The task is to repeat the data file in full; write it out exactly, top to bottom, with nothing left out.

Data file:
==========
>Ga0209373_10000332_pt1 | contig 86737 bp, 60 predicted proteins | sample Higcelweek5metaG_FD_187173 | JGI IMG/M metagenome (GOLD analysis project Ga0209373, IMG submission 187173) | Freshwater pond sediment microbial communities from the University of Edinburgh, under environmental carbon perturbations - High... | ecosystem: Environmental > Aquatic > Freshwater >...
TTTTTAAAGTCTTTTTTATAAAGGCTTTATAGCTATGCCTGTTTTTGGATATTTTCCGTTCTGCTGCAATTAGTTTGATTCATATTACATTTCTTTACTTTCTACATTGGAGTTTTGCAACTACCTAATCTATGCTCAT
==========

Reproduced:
>Ga0209373_10000332_pt1 | contig 86737 bp, 60 predicted proteins | sample Higcelweek5metaG_FD_187173 | JGI IMG/M metagenome (GOLD analysis project Ga0209373, IMG submission 187173) | Freshwater pond sediment microbial communities from the University of Edinburgh, under environmental carbon perturbations - High... | ecosystem: Environmental > Aquatic > Freshwater >...
TTTTTAAAGTCTTTTTTATAAAGGCTTTATAGCTATGCCTGTTTTTGGATATTTTCCGTTCTGCTGCAATTAGTTTGATTCATATTACATTTCTTTACTTTCTACATTGGAGTTTTGCAACTACCTAATCTATGCTCAT